I’ve been studying philosophy at Ca’ Foscari for about a year and half now, devoting most of my spare time to wonderful and wonderfully difficult books, and enjoying every part of this journey. There is still a lot of ground to cover because I see many gaps to fill and thoughts to process, but there is one thing that I am sure of: it’s going to be the journey of a lifetime.

I’ve not been so deeply fascinated and involved with something in a long while. Ask my wife and she is going to tell you that perhaps my love for cinema can match this passion for philosophy. I could agree, but cinema has not really been on my side lately. Beside few exceptions, 2020 will not be remembered for the films or the directors that inspired me to write.

The last days of 2020 were dedicated to planning new year’s resolutions. To be perfectly honest, I am not a great fan of new year’s resolutions. Most of the time I forget about them in a couple of months. To circumvent my poor will, I decided to keep the resolutions simple, small, and practical. This is what I wrote down on my BuJo:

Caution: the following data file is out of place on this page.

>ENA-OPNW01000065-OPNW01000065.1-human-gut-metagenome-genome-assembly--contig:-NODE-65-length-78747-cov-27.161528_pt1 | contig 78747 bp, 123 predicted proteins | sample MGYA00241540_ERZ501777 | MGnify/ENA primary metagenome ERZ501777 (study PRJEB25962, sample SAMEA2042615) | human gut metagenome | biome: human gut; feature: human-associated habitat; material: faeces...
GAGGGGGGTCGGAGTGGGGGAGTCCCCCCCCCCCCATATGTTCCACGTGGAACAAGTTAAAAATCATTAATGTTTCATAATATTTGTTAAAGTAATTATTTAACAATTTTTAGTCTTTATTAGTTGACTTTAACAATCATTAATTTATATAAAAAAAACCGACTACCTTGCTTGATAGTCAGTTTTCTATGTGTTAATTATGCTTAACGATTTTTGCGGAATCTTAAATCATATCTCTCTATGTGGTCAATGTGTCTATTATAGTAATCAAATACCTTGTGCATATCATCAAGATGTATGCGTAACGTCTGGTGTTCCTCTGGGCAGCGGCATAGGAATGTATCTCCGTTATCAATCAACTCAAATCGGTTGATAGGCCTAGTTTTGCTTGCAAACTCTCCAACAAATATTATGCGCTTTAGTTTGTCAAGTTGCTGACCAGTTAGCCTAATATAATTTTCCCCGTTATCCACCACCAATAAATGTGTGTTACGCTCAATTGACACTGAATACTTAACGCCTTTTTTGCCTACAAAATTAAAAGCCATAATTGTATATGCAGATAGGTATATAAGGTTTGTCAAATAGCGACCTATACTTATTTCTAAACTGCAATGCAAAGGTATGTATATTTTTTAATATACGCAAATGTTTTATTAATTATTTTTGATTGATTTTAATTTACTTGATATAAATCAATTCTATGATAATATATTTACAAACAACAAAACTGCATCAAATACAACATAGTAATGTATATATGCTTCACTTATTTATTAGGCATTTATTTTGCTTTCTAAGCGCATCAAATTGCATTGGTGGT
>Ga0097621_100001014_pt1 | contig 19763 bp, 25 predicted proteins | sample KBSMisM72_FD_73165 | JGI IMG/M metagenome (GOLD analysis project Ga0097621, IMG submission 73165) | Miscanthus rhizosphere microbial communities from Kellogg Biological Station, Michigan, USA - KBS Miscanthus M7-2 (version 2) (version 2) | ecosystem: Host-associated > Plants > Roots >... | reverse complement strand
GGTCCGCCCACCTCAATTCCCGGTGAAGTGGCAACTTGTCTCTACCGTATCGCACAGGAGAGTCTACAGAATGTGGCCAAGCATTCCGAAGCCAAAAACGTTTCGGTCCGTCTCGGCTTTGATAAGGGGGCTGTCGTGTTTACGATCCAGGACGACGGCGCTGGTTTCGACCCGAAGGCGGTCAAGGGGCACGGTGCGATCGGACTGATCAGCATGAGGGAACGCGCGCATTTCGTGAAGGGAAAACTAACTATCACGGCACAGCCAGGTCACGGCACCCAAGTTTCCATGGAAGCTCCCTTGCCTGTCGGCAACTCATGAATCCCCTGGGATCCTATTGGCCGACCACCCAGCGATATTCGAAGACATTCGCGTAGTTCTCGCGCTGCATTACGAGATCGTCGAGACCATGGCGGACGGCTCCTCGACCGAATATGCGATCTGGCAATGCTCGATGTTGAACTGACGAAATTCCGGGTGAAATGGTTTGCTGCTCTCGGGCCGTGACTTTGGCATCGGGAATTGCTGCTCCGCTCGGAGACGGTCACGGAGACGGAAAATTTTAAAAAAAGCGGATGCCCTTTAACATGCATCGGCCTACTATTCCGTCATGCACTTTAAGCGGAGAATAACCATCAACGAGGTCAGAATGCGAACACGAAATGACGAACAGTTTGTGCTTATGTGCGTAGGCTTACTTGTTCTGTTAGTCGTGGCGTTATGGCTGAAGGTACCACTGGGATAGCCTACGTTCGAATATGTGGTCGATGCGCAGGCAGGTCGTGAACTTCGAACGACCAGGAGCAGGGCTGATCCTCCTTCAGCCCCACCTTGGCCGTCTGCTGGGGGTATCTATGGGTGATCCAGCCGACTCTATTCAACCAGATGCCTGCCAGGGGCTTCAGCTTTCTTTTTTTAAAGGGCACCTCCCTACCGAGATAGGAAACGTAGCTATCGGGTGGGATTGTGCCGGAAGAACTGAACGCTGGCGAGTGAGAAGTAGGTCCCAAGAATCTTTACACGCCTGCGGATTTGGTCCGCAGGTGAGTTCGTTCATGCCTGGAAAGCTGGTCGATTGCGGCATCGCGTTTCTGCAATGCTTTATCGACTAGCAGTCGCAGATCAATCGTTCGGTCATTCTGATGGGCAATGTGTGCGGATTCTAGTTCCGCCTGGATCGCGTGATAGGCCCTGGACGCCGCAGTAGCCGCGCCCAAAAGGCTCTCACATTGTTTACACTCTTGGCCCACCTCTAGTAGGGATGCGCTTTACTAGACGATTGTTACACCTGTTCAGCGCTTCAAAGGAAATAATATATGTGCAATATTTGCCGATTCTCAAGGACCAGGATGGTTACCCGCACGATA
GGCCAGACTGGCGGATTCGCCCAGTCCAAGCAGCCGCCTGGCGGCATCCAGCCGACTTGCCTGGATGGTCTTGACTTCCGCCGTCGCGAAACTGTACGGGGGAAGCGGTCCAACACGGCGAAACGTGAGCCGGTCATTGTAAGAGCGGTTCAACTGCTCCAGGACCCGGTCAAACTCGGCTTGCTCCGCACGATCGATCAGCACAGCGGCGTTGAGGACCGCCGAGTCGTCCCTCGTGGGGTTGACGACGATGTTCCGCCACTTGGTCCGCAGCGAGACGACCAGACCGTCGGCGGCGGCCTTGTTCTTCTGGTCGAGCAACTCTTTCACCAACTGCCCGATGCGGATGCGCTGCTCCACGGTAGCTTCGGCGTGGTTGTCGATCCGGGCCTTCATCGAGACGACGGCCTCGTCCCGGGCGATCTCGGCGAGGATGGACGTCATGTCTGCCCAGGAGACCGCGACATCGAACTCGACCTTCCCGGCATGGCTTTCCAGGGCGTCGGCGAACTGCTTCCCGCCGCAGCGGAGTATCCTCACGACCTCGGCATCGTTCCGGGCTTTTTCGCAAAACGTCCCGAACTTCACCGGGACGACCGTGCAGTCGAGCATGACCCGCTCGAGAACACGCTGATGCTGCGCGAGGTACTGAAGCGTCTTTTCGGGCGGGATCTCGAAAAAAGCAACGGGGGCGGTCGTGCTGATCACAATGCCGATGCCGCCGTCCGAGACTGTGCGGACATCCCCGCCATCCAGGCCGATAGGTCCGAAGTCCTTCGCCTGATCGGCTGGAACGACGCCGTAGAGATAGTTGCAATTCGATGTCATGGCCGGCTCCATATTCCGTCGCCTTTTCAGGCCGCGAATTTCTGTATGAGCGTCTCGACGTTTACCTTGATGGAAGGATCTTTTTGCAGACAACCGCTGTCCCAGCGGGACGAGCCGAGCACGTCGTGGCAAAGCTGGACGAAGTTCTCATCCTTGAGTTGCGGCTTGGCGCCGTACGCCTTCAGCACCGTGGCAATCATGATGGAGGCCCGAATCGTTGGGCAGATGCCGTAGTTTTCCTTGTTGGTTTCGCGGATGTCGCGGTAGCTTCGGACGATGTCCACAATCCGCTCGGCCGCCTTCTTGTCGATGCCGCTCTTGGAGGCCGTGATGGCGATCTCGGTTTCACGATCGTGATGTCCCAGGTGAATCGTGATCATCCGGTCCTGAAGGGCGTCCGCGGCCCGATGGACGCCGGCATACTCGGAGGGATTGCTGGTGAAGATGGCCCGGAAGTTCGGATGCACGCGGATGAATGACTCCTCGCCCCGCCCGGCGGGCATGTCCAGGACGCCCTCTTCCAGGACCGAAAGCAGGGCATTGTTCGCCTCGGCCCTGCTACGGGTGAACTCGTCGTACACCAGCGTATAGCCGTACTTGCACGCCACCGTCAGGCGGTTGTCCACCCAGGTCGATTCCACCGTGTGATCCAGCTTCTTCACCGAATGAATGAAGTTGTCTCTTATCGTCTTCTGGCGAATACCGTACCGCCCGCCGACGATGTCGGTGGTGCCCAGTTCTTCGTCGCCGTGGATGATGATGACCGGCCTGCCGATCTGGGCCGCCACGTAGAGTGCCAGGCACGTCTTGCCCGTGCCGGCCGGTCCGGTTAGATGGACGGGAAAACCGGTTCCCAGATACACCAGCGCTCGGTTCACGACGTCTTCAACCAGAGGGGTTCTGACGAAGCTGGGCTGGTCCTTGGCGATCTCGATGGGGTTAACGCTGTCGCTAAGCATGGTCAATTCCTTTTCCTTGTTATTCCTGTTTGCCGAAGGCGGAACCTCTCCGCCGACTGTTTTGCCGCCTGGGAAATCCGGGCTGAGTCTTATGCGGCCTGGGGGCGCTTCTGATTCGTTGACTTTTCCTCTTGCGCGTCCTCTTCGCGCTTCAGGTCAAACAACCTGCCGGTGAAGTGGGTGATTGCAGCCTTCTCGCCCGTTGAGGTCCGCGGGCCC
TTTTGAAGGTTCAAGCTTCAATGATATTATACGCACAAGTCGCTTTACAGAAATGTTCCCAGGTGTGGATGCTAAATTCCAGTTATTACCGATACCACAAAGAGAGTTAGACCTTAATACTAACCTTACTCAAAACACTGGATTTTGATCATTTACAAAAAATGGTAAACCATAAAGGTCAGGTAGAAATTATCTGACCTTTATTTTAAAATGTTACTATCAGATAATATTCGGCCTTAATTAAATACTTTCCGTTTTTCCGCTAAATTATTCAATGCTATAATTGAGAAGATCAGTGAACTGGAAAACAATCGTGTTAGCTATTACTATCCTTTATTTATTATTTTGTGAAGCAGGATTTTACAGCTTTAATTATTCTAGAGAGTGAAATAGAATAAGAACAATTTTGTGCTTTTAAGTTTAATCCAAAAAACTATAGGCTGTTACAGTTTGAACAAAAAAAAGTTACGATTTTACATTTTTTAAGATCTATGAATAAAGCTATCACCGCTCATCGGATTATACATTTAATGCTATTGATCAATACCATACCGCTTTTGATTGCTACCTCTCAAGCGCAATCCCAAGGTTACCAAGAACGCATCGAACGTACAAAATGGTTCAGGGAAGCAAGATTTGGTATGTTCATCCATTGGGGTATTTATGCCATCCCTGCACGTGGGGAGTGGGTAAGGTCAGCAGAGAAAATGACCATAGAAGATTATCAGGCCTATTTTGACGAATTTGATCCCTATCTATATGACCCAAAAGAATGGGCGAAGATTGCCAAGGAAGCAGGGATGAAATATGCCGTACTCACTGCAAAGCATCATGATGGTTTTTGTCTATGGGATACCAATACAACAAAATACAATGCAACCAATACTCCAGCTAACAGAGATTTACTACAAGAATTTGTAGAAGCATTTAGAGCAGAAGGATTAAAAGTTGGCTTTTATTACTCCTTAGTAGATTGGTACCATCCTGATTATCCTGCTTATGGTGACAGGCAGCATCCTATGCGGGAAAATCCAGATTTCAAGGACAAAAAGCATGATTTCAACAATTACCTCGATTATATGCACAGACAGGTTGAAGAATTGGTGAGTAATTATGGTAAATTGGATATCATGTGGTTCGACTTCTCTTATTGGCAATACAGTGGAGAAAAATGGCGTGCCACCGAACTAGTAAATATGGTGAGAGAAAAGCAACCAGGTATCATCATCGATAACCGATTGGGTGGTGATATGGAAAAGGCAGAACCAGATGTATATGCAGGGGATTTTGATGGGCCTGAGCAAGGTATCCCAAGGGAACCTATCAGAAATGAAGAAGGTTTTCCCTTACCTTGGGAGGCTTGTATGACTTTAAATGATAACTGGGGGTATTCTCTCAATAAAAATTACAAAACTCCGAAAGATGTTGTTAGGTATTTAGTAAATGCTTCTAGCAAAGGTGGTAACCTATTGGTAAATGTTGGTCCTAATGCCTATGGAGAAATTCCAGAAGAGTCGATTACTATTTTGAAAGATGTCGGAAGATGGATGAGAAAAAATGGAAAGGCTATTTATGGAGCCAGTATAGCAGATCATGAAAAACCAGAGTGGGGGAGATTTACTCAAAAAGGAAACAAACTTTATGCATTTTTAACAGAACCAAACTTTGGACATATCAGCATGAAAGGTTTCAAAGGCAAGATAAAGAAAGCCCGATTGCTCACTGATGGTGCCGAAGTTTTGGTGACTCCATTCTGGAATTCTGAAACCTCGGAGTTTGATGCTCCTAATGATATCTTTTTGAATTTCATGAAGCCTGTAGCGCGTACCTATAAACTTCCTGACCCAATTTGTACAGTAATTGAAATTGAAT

• More books and less films
  • More philosophy and less fiction
  • Running

The first two are easy to adopt side by side. I watched way too many forgettable films last year, leaving the couch with the horrible feeling of time wasted. I do not want to repeat that. If there isn’t a film to watch, I want to turn off the TV, forget about my Blu-ray collection, and grab the book next to me.

As for the kind of book to pick up, I want to avoid contemporary fiction. There is nothing wrong with contemporary fiction, of course, but most of the contemporary books I read in 2020 proved to be little more than decent entertainment. There is so much to read, and it’s not just philosophy. I want more classics on my bedside table, and I want to read more from authors I love. Consider it a sabbatical. I intend to come back to contemporary fiction next year.

Finally, running. Let’s just say I stopped for no good reason and I am waiting for my contact lens to start again. As simple as this resolution looks, it’s also the most necessary one. Between work and studies the time I spend at my desk has become unhealthy, and I know how fresh air and exercise make me feel.

For all the good things in this planning, I see a couple of drawbacks here. If I manage to stick to these resolutions, computing is going to play a different role in my life. I will still be in front of my Emacs five days a week, but that’s about it. Whereas this means less tinkering and less githubbing, it also means less writing for my blogs. Nevertheless, for the sake of my priorities, I am willing to sacrifice writing just as I am willing to put cinema aside.

Happy new year.